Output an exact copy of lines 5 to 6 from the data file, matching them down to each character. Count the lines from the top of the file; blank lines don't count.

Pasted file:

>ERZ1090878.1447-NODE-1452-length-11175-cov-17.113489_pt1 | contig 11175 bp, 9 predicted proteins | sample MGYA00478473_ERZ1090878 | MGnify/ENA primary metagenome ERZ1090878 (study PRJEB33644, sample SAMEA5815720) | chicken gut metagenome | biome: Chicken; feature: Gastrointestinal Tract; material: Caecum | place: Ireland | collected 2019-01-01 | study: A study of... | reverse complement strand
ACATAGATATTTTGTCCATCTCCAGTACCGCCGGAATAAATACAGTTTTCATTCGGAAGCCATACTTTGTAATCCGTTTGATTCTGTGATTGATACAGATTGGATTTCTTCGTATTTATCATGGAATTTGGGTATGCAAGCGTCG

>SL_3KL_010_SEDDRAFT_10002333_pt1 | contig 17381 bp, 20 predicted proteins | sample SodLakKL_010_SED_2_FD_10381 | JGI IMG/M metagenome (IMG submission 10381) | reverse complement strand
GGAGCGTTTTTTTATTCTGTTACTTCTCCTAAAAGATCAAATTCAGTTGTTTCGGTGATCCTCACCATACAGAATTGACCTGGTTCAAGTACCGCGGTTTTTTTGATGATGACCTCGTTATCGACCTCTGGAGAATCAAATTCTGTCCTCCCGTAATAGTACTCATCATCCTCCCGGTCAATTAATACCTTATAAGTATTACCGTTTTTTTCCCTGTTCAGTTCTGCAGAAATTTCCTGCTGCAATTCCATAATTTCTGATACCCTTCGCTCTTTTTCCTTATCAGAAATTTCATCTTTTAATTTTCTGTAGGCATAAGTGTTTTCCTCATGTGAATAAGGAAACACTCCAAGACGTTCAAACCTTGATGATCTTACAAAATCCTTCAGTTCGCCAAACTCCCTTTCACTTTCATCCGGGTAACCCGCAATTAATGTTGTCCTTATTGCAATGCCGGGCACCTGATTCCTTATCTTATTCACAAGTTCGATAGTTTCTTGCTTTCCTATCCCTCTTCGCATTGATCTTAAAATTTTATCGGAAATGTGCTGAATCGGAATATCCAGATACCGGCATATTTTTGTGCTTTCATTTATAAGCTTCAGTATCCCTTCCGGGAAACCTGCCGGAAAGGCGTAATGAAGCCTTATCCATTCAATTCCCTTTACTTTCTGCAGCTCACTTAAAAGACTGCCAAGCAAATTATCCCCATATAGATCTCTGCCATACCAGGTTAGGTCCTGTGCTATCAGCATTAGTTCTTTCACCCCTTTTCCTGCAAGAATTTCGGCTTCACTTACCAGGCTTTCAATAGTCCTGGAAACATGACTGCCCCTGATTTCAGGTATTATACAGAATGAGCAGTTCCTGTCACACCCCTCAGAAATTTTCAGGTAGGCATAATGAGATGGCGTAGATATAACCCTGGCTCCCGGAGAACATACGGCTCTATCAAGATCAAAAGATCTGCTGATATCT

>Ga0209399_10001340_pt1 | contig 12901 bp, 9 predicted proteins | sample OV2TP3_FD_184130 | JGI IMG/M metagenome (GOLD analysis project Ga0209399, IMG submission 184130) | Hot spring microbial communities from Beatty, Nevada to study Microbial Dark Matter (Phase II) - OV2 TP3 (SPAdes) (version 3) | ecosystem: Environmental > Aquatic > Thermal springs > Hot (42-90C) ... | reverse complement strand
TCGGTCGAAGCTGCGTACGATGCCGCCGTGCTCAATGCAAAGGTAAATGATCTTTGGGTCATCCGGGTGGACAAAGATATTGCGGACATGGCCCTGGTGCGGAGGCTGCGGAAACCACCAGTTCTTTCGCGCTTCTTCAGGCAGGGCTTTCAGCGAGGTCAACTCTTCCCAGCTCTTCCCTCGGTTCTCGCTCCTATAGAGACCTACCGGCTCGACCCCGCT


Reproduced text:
>Ga0209399_10001340_pt1 | contig 12901 bp, 9 predicted proteins | sample OV2TP3_FD_184130 | JGI IMG/M metagenome (GOLD analysis project Ga0209399, IMG submission 184130) | Hot spring microbial communities from Beatty, Nevada to study Microbial Dark Matter (Phase II) - OV2 TP3 (SPAdes) (version 3) | ecosystem: Environmental > Aquatic > Thermal springs > Hot (42-90C) ... | reverse complement strand
TCGGTCGAAGCTGCGTACGATGCCGCCGTGCTCAATGCAAAGGTAAATGATCTTTGGGTCATCCGGGTGGACAAAGATATTGCGGACATGGCCCTGGTGCGGAGGCTGCGGAAACCACCAGTTCTTTCGCGCTTCTTCAGGCAGGGCTTTCAGCGAGGTCAACTCTTCCCAGCTCTTCCCTCGGTTCTCGCTCCTATAGAGACCTACCGGCTCGACCCCGCT